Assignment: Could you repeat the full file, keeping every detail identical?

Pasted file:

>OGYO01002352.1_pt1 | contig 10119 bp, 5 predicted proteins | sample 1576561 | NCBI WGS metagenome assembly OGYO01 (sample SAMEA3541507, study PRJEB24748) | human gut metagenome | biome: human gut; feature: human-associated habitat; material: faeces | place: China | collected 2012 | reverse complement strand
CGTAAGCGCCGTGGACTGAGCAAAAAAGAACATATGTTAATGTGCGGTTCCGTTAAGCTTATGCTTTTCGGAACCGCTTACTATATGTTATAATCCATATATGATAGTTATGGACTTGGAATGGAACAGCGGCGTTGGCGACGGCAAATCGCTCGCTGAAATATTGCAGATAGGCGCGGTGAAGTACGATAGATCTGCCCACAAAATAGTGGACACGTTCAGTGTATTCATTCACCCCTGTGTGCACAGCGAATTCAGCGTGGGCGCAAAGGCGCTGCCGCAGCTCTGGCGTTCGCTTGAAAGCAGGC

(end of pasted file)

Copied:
>OGYO01002352.1_pt1 | contig 10119 bp, 5 predicted proteins | sample 1576561 | NCBI WGS metagenome assembly OGYO01 (sample SAMEA3541507, study PRJEB24748) | human gut metagenome | biome: human gut; feature: human-associated habitat; material: faeces | place: China | collected 2012 | reverse complement strand
CGTAAGCGCCGTGGACTGAGCAAAAAAGAACATATGTTAATGTGCGGTTCCGTTAAGCTTATGCTTTTCGGAACCGCTTACTATATGTTATAATCCATATATGATAGTTATGGACTTGGAATGGAACAGCGGCGTTGGCGACGGCAAATCGCTCGCTGAAATATTGCAGATAGGCGCGGTGAAGTACGATAGATCTGCCCACAAAATAGTGGACACGTTCAGTGTATTCATTCACCCCTGTGTGCACAGCGAATTCAGCGTGGGCGCAAAGGCGCTGCCGCAGCTCTGGCGTTCGCTTGAAAGCAGGC